The Anatomy Lesson by Philip Roth:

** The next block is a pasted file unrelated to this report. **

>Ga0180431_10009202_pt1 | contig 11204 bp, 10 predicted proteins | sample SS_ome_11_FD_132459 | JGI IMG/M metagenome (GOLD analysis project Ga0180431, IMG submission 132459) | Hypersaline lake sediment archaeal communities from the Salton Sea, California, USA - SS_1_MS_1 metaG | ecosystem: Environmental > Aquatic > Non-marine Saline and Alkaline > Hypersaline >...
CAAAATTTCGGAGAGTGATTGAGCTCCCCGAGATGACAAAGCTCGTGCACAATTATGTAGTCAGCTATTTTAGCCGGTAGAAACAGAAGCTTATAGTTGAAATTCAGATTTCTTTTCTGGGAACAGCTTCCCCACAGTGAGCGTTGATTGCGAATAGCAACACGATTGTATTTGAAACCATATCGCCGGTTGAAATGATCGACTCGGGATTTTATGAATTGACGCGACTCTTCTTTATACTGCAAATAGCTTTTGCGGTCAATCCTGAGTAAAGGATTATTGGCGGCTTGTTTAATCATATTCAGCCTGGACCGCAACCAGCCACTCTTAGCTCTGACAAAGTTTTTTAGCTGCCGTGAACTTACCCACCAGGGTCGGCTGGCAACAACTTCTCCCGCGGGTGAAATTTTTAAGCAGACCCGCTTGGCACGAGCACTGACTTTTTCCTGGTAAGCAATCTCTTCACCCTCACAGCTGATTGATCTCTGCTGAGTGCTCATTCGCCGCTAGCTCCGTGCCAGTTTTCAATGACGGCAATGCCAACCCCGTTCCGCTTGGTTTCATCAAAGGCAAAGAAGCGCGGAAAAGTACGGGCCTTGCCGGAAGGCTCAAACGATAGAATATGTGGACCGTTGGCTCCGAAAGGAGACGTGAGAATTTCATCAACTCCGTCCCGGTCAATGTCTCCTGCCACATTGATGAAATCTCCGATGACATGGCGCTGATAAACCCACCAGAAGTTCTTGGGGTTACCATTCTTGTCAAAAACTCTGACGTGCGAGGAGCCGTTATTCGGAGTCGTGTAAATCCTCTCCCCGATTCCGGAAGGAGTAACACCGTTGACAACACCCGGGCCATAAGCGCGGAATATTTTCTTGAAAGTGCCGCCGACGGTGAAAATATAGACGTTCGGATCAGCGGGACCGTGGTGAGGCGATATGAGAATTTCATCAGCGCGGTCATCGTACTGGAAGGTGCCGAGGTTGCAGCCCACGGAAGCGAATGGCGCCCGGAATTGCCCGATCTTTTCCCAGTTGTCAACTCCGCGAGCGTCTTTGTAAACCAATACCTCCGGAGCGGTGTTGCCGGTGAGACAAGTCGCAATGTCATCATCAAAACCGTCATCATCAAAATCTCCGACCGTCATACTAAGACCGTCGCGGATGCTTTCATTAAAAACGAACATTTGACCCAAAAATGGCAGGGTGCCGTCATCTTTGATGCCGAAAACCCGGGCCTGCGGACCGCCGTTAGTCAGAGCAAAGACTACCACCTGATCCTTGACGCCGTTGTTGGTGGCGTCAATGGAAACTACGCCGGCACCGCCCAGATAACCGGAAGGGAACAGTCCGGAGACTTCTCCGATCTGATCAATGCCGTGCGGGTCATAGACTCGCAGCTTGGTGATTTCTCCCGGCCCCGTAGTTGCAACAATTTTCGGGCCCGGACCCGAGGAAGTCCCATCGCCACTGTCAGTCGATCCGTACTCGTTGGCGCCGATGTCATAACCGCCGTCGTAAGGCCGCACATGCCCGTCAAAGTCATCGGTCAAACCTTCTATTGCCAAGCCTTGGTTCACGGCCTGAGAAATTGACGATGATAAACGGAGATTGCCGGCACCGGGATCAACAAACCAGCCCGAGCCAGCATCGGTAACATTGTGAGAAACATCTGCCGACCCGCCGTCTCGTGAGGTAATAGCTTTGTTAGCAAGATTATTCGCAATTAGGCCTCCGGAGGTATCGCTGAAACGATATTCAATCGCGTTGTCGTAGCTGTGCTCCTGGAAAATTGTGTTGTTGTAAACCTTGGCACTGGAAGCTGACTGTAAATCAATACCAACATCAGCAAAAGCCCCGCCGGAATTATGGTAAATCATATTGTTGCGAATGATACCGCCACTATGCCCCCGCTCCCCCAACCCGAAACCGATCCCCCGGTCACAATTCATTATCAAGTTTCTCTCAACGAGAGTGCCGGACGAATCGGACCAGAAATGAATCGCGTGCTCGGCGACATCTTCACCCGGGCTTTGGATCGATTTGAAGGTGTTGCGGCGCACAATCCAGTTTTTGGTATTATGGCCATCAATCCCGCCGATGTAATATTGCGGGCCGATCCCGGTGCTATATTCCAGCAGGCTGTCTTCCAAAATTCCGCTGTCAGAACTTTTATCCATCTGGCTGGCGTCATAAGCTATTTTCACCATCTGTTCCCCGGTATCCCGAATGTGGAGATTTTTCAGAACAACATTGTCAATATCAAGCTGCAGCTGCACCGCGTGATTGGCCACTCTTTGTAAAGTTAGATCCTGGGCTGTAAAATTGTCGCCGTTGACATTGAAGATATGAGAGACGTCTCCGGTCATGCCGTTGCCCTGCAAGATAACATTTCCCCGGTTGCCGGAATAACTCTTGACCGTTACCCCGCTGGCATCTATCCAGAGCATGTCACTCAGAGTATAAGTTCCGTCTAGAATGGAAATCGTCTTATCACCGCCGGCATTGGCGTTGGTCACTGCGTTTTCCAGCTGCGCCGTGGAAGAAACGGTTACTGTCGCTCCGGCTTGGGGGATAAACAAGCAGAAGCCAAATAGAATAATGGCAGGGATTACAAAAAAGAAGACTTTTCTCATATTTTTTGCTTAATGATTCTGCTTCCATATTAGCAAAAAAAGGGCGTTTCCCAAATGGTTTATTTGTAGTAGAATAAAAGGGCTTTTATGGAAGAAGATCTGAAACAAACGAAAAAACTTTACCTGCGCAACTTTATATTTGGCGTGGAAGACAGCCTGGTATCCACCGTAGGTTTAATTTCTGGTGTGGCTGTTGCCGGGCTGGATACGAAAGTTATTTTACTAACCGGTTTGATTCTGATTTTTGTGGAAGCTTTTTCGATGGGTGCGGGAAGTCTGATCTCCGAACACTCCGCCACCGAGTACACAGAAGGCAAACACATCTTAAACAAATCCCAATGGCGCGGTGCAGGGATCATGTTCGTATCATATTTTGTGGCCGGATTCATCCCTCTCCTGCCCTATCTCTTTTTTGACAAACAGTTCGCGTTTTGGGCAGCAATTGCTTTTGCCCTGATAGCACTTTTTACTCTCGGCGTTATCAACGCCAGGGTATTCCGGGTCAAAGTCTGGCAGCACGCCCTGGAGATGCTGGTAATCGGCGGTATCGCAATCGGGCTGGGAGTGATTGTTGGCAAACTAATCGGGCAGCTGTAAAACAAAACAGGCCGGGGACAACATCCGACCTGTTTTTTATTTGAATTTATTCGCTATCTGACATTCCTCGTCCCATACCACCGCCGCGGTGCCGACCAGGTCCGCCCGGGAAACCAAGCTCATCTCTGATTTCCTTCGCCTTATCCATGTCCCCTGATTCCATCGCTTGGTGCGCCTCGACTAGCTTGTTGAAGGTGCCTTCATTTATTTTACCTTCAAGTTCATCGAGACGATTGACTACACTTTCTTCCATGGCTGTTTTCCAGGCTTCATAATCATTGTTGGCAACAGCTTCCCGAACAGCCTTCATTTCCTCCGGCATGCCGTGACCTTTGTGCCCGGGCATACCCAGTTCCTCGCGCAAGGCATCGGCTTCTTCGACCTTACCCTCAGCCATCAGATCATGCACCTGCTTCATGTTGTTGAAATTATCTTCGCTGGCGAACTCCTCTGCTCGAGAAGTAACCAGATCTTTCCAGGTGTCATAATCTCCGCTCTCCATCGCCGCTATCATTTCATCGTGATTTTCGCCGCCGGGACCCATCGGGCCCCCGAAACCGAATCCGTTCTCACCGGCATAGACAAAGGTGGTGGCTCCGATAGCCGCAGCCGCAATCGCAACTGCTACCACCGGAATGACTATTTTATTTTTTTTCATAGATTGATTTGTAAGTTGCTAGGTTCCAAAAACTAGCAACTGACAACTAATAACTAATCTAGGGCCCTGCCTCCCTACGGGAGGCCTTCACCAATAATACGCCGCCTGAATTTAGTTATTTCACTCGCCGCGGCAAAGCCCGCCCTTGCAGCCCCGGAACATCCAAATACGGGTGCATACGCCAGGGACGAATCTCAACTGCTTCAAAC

When he is sick, every man wants his mother; if she’s not around, other women must do. Zuckerman was making do with four other women. He’d never had so many women at one time, or so many doctors, or drunk so much vodka, or done so little work, or known despair of such wild proportions. Yet he didn’t seem to have a disease that anybody could take seriously. Only the pain—in his neck, arms, and shoulders, pain that made it difficult to walk for more than a few city blocks or even to stand very long in one place. Just having a neck, arms, and shoulders was like carrying another person around. Ten minutes out getting groceries and he had to hurry home and lie down. Nor could he bring back more than one light bagful per trip, and even then he had to hold it cradled up against his chest like somebody eighty years old. Holding the bag down at his side only worsened the pain. It was painful to bend over and make his bed. To stand at the stove was painful, holding nothing heavier than a spatula and waiting for an egg to fry. He couldn’t throw open a window, not one that required any strength. Consequently, it was the women who opened the windows for him: opened his windows, fried his egg, made his bed, shopped for his food, and effortlessly, manfully, toted home his bundles. One woman on her own could have done what was needed in an hour or two a day, but Zuckerman didn’t have one woman any longer. That was how he came to have four.